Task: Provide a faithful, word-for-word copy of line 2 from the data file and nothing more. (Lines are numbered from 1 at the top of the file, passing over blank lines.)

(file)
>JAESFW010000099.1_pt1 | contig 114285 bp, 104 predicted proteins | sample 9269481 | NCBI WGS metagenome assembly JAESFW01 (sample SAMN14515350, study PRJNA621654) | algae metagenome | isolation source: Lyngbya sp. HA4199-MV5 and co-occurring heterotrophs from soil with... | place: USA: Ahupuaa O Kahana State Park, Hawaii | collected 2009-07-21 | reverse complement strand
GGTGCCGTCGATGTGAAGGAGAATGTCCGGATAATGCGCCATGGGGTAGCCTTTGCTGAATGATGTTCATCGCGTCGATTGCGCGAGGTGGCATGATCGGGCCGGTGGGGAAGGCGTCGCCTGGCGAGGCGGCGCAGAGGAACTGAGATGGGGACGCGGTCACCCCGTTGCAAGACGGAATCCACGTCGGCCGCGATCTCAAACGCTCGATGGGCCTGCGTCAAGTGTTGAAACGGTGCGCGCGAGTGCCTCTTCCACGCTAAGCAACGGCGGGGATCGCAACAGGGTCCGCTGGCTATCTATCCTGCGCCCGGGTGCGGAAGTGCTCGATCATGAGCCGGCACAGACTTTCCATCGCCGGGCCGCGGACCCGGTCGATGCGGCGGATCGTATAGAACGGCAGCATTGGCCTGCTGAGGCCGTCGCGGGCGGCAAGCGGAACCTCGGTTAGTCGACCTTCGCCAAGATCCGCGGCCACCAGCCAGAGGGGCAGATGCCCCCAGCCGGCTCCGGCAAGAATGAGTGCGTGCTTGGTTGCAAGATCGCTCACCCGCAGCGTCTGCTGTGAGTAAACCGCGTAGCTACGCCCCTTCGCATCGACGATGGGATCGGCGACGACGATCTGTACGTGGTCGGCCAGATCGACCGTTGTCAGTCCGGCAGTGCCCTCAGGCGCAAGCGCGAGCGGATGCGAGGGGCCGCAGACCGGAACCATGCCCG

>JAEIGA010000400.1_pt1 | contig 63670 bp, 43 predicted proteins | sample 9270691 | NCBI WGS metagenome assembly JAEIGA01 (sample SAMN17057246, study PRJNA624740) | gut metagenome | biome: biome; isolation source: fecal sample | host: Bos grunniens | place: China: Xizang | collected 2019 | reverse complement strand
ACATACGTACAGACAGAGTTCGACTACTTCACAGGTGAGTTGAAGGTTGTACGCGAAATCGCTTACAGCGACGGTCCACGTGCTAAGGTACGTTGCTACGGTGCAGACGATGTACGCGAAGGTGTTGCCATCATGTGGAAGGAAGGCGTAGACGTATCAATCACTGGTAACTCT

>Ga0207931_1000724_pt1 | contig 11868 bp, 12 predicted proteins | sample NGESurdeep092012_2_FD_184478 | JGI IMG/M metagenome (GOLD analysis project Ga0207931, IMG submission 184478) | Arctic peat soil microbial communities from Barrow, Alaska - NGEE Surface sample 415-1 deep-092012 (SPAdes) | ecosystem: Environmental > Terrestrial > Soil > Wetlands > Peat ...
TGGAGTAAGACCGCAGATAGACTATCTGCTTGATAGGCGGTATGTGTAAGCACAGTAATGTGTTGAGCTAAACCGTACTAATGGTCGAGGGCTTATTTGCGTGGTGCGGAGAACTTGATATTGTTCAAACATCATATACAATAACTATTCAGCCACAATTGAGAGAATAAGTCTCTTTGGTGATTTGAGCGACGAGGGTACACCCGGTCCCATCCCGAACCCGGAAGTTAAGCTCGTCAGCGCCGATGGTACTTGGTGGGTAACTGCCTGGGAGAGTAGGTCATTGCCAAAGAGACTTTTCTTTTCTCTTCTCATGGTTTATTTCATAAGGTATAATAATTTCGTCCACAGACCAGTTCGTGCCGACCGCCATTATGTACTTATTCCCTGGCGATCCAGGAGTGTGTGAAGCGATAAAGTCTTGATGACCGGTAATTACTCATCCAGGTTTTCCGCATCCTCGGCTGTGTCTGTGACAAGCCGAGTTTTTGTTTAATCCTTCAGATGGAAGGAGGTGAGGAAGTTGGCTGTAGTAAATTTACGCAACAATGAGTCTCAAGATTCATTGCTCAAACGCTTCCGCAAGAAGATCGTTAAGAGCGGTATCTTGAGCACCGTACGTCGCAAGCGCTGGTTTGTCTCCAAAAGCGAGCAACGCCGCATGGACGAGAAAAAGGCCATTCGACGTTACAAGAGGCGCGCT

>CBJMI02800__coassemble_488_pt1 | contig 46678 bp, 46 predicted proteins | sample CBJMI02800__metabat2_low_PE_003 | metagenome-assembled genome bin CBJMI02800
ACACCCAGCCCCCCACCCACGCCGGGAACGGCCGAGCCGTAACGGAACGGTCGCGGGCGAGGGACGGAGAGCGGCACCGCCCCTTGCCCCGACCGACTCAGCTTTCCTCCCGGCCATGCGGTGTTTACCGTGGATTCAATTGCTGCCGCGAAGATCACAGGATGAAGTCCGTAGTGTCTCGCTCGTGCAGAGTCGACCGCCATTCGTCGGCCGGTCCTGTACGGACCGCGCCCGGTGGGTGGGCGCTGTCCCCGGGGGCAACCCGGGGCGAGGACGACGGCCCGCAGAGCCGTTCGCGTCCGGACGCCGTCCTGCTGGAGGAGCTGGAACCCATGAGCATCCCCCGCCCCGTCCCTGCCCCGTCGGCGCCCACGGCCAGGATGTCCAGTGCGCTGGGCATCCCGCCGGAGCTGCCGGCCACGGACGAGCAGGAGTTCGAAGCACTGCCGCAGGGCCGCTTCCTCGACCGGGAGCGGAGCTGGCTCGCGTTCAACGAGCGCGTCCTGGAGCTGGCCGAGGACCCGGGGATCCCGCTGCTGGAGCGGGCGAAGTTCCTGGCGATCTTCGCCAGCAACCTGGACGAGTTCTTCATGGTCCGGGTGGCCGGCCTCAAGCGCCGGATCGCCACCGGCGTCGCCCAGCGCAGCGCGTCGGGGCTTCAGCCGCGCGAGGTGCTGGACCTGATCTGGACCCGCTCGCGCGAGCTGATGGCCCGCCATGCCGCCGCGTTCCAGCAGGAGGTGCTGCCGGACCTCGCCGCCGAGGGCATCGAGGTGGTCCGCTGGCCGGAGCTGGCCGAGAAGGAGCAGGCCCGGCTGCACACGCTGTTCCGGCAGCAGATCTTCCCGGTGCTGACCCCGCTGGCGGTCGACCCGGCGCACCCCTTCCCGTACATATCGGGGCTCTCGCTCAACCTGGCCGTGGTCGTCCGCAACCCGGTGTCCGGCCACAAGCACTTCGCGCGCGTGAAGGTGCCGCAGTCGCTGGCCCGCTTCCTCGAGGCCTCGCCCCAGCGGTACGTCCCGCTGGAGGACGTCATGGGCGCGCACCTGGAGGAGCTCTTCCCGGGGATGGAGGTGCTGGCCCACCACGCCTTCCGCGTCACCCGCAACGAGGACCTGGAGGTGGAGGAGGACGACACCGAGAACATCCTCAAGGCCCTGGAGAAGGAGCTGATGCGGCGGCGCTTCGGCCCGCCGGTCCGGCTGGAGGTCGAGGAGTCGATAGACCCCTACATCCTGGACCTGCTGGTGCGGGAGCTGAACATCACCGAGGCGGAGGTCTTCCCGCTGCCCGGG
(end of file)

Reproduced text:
GGTGCCGTCGATGTGAAGGAGAATGTCCGGATAATGCGCCATGGGGTAGCCTTTGCTGAATGATGTTCATCGCGTCGATTGCGCGAGGTGGCATGATCGGGCCGGTGGGGAAGGCGTCGCCTGGCGAGGCGGCGCAGAGGAACTGAGATGGGGACGCGGTCACCCCGTTGCAAGACGGAATCCACGTCGGCCGCGATCTCAAACGCTCGATGGGCCTGCGTCAAGTGTTGAAACGGTGCGCGCGAGTGCCTCTTCCACGCTAAGCAACGGCGGGGATCGCAACAGGGTCCGCTGGCTATCTATCCTGCGCCCGGGTGCGGAAGTGCTCGATCATGAGCCGGCACAGACTTTCCATCGCCGGGCCGCGGACCCGGTCGATGCGGCGGATCGTATAGAACGGCAGCATTGGCCTGCTGAGGCCGTCGCGGGCGGCAAGCGGAACCTCGGTTAGTCGACCTTCGCCAAGATCCGCGGCCACCAGCCAGAGGGGCAGATGCCCCCAGCCGGCTCCGGCAAGAATGAGTGCGTGCTTGGTTGCAAGATCGCTCACCCGCAGCGTCTGCTGTGAGTAAACCGCGTAGCTACGCCCCTTCGCATCGACGATGGGATCGGCGACGACGATCTGTACGTGGTCGGCCAGATCGACCGTTGTCAGTCCGGCAGTGCCCTCAGGCGCAAGCGCGAGCGGATGCGAGGGGCCGCAGACCGGAACCATGCCCG